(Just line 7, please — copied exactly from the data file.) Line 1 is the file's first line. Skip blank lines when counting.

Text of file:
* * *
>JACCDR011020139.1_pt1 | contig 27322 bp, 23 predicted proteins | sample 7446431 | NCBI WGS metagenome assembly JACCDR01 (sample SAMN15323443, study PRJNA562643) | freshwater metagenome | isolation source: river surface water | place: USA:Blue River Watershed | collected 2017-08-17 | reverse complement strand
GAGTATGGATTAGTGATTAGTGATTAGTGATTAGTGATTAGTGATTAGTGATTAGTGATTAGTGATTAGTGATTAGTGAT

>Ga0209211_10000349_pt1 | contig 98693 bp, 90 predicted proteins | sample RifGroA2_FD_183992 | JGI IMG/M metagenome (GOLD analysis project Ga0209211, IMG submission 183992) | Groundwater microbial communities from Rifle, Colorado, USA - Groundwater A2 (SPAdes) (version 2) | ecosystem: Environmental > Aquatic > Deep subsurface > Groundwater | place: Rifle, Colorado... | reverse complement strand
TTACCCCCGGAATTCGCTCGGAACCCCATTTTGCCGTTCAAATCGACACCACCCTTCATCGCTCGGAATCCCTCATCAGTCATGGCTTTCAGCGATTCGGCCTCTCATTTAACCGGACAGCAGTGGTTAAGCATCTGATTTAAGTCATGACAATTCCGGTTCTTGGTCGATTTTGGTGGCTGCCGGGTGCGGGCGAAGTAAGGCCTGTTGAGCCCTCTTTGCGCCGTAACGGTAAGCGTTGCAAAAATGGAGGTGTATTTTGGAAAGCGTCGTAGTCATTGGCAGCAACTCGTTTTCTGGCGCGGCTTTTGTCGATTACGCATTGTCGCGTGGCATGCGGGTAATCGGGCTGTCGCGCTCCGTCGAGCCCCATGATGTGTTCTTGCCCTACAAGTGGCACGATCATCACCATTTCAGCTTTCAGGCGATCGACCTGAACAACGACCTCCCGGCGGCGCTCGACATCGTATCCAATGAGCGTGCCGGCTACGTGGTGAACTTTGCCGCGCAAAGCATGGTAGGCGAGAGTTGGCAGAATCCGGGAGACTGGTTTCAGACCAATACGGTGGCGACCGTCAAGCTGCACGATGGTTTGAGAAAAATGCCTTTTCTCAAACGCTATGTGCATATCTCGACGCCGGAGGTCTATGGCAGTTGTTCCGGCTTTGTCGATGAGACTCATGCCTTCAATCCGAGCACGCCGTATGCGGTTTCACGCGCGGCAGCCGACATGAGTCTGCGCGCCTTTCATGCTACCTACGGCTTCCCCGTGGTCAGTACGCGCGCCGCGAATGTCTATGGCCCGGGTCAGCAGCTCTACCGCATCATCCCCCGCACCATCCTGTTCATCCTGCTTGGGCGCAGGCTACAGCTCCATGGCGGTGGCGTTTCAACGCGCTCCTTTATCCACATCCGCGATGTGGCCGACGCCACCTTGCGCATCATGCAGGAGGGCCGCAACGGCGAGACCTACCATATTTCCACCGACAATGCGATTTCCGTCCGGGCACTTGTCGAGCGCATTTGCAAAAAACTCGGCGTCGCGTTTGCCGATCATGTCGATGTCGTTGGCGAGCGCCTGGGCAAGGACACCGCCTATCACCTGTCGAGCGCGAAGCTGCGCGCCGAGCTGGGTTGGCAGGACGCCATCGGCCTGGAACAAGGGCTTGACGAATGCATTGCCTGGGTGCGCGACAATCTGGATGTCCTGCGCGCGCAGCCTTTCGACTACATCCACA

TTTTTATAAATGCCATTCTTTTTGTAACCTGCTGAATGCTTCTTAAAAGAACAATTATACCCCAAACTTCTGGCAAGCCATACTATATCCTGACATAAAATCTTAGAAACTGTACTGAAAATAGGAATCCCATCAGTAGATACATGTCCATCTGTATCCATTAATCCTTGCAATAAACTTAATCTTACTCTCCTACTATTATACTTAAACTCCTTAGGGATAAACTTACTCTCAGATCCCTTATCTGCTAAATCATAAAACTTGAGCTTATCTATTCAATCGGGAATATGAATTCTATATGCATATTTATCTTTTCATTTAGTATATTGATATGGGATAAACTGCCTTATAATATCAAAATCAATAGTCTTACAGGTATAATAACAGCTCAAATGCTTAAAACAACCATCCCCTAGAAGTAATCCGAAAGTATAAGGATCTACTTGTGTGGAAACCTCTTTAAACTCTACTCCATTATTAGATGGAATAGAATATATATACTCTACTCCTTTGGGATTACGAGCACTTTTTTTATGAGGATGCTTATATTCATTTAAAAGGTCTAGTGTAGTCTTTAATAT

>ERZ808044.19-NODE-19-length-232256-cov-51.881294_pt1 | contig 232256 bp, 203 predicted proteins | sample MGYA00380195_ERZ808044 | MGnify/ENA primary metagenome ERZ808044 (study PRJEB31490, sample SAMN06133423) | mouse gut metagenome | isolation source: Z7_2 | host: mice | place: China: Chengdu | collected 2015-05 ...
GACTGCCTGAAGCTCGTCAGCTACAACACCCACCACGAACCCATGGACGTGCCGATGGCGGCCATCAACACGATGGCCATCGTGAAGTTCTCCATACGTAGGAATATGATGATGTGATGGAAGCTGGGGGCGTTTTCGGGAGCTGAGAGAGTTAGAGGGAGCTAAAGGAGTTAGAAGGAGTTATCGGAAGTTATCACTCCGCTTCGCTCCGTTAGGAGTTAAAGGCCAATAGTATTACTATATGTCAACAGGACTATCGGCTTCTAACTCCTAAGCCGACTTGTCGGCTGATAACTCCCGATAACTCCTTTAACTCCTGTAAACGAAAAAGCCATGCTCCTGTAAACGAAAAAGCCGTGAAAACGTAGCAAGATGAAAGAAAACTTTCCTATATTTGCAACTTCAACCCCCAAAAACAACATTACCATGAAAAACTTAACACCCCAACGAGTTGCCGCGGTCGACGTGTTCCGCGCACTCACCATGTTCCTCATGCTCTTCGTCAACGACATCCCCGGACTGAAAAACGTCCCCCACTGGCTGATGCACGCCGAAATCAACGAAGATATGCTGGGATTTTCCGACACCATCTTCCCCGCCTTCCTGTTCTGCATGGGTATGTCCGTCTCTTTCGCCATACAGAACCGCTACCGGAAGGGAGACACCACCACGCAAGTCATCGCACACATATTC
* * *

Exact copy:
GACTGCCTGAAGCTCGTCAGCTACAACACCCACCACGAACCCATGGACGTGCCGATGGCGGCCATCAACACGATGGCCATCGTGAAGTTCTCCATACGTAGGAATATGATGATGTGATGGAAGCTGGGGGCGTTTTCGGGAGCTGAGAGAGTTAGAGGGAGCTAAAGGAGTTAGAAGGAGTTATCGGAAGTTATCACTCCGCTTCGCTCCGTTAGGAGTTAAAGGCCAATAGTATTACTATATGTCAACAGGACTATCGGCTTCTAACTCCTAAGCCGACTTGTCGGCTGATAACTCCCGATAACTCCTTTAACTCCTGTAAACGAAAAAGCCATGCTCCTGTAAACGAAAAAGCCGTGAAAACGTAGCAAGATGAAAGAAAACTTTCCTATATTTGCAACTTCAACCCCCAAAAACAACATTACCATGAAAAACTTAACACCCCAACGAGTTGCCGCGGTCGACGTGTTCCGCGCACTCACCATGTTCCTCATGCTCTTCGTCAACGACATCCCCGGACTGAAAAACGTCCCCCACTGGCTGATGCACGCCGAAATCAACGAAGATATGCTGGGATTTTCCGACACCATCTTCCCCGCCTTCCTGTTCTGCATGGGTATGTCCGTCTCTTTCGCCATACAGAACCGCTACCGGAAGGGAGACACCACCACGCAAGTCATCGCACACATATTC